Your post didn’t actually answer my question, which makes me think you may be missing some of the subtleties here.

There are many different kinds of campaign finance restrictions. Generally speaking, from most narrow to most broad, they are: limits on money given directly to candidates, limits on independent advertising about candidates near an election, limits on advertising about political issues near an election, and limits on advertising about political issues ever.

Your noting the Koch Bros. influence on policy generally implicated that broadest limit, which is why I asked specifically “Do I understand correctly that you claim that every other major democracy has laws that forbid private individuals from spending over a certain threshold of money to share their political opinions even outside the context of support for a particular candidate in an election?”

Are we going to say the Kochs can’t spend money but the NRDC and UAW can?

Has anyone proposed that?

Hmmm. Are the UAW and NRDC “for-profit corporations, limited liability
10 companies, or other private entities established for busi-
11 ness purposes or to promote business interests under the
12 laws of any state, the United States, or any foreign state”?

If not then, yes, the proposed legislation proposes that.

Have you not noticed the inexorable drifting of American politics further and further to the right as the years and the decades go by?

“A journey of a thousand miles begins with the first step.” – Chinese proverb
“How does an IT project get to be three years late? One day at a time.” – Frederick P. Brooks

As I said, you can’t eliminate the inherent advantages that the wealthy have, and you shouldn’t try. Money does buy things, after all, and within reason that’s great. The problem arises when money in overwhelming amounts essentially usurps democracy and controls a political system to its own advantage and to the detriment of the general population. In principle the problem could be solved by fundamental structural changes to the political system, making it more like the systems of those other countries I mentioned. But those aren’t realistic, and so you do what is realistic: you enact specific laws to limit the corruption of the political process by big money. Many countries have such laws, but some find that they don’t need them, for the reasons already discussed. Clearly, the US does.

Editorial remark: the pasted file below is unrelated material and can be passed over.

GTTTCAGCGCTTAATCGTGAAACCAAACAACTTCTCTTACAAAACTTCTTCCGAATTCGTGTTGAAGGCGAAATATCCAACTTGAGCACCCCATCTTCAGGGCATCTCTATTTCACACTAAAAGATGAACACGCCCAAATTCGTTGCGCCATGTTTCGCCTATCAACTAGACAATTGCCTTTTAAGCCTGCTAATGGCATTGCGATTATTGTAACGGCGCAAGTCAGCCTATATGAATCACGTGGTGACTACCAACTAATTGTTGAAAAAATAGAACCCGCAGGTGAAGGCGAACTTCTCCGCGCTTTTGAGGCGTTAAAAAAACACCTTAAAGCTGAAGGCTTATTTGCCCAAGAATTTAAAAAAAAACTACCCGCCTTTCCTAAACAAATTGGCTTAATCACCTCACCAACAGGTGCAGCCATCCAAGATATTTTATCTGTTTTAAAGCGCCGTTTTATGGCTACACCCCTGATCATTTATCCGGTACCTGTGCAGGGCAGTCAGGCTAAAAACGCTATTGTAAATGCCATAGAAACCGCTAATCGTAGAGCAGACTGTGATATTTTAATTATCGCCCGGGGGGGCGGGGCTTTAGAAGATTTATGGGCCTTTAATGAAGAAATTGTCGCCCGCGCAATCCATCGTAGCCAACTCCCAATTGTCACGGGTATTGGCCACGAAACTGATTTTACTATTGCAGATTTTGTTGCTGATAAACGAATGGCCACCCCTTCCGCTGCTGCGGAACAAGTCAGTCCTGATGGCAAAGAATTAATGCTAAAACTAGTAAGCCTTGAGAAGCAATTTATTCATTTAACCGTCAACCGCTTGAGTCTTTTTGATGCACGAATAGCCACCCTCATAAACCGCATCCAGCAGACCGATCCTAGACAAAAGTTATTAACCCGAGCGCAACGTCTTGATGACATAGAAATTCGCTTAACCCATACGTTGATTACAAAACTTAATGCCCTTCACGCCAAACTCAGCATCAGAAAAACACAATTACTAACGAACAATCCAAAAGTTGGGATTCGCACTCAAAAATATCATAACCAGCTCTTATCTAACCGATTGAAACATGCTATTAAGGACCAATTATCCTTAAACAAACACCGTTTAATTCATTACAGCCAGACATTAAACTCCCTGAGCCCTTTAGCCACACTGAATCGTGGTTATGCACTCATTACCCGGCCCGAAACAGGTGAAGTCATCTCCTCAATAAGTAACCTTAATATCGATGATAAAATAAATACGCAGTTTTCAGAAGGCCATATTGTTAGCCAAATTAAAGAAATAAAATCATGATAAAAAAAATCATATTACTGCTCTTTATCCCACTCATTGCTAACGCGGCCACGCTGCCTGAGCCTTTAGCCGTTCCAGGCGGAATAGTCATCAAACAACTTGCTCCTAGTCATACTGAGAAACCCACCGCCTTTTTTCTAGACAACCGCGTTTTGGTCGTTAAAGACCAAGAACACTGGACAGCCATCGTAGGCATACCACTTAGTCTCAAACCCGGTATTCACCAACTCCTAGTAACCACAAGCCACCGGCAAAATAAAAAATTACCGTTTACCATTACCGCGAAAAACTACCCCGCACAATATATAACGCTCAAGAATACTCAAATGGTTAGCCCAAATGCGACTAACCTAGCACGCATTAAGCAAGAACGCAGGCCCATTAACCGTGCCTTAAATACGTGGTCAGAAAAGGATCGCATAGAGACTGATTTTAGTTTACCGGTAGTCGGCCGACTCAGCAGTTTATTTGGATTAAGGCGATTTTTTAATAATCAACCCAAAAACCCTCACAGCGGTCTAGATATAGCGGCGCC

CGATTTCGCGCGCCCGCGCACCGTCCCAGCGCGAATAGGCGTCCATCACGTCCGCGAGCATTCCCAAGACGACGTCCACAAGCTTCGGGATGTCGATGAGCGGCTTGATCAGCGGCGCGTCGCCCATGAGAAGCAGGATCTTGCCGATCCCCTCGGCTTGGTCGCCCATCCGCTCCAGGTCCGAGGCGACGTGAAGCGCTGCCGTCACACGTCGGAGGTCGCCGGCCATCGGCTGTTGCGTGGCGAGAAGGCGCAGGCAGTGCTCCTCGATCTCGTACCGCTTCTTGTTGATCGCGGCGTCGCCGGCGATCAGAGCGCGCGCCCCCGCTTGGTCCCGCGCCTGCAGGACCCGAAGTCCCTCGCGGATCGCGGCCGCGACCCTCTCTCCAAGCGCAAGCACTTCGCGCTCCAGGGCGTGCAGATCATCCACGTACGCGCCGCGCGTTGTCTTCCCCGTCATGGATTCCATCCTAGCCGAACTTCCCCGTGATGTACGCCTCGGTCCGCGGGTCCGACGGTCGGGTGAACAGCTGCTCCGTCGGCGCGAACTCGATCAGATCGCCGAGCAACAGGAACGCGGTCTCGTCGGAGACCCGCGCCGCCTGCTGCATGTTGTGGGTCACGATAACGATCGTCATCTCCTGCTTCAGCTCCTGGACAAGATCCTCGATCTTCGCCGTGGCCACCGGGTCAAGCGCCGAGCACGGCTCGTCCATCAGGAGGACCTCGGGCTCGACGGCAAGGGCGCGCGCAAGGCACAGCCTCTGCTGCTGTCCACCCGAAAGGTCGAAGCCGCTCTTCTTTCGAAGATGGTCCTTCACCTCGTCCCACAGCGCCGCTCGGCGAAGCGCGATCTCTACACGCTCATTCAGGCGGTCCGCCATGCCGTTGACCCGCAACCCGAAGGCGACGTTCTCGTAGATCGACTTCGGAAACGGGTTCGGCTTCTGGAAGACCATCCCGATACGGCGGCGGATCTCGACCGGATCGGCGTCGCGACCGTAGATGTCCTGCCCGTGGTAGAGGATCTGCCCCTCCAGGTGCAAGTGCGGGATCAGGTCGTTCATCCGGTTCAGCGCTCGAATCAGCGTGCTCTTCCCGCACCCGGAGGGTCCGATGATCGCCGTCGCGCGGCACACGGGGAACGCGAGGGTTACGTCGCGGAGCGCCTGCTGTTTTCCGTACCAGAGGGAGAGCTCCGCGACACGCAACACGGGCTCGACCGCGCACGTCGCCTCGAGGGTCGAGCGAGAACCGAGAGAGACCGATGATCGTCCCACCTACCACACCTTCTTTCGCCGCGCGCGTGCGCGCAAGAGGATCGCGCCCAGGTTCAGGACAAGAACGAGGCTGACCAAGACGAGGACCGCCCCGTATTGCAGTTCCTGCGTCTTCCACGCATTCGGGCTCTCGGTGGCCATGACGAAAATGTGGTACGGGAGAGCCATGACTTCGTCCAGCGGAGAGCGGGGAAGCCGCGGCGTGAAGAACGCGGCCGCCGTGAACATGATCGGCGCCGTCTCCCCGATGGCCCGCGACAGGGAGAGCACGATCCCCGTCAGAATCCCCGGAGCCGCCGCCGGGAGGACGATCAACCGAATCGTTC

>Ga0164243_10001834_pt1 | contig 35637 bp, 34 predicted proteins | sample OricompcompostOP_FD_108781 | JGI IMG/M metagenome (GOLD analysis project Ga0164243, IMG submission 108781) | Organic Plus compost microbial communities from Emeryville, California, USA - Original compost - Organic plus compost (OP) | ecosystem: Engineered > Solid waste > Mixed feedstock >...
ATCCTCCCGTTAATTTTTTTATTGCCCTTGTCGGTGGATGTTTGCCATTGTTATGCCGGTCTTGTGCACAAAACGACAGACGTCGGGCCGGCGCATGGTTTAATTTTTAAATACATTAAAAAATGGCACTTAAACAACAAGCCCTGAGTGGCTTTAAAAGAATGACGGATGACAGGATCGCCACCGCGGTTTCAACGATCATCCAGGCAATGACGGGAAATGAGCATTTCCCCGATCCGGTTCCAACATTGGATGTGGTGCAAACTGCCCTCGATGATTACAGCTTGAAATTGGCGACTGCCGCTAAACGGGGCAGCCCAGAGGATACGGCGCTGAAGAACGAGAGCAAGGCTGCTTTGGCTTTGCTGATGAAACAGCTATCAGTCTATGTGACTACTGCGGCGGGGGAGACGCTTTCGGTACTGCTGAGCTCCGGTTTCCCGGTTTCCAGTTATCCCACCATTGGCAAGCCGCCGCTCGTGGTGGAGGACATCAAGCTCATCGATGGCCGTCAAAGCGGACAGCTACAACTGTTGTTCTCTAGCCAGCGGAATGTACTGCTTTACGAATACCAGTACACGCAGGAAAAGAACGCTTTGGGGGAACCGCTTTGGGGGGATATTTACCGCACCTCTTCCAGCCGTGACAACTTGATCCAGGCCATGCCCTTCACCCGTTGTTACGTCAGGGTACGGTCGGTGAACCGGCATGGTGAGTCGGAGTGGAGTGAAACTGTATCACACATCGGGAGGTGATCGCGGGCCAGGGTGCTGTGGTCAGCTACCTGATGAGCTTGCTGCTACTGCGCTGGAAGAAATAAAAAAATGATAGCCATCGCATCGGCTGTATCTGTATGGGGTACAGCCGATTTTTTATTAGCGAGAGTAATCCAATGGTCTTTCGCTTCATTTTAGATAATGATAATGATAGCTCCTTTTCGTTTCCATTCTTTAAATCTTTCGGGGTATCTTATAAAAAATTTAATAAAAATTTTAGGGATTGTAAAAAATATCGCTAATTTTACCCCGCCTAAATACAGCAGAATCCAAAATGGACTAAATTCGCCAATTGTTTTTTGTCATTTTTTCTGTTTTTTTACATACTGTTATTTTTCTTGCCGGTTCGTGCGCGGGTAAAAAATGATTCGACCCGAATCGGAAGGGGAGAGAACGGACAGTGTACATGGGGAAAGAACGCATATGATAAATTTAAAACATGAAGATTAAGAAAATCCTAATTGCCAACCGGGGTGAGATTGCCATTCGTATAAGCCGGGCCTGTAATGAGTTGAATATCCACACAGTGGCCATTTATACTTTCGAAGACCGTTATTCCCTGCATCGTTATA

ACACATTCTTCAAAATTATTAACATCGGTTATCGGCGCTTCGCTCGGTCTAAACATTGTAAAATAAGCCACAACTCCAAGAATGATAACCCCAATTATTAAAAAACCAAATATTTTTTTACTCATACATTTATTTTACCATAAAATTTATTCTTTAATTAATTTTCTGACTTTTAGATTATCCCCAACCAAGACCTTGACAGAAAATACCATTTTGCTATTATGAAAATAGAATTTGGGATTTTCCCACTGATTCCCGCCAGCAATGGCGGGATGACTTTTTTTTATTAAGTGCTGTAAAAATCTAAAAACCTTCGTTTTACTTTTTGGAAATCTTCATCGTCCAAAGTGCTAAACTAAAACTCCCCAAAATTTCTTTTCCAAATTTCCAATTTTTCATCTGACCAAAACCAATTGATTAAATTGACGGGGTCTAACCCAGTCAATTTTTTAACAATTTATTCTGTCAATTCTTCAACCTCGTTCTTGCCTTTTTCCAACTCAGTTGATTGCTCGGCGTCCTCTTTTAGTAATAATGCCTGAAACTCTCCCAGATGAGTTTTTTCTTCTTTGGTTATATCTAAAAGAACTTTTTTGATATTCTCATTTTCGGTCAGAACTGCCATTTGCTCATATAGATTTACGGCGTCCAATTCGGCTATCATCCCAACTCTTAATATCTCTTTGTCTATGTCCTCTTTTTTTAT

I’ll draw an analogy with health care laws. It’s often been mentioned that most countries that have universal health care also have a parallel private tier that a small percentage of the population uses. It’s been noted that such a private tier is illegal in Canada. Why have such a law when other countries don’t?

Simple, and I’ve mentioned it several times. Because Canada is part of a North American culture that is driven and dominated by the US and the dominating presence of the US private health insurance market. If private insurance is allowed all hell would break loose and the private insurers would so dominate the system that all the best doctors and hospitals would gravitate to the big money of the private insurers, and the very existence of the public system would be in jeopardy. This is not the case in Europe, for reasons of remoteness, culture, and other historical factors. The UK medical profession is strongly supportive of the NHS, for example.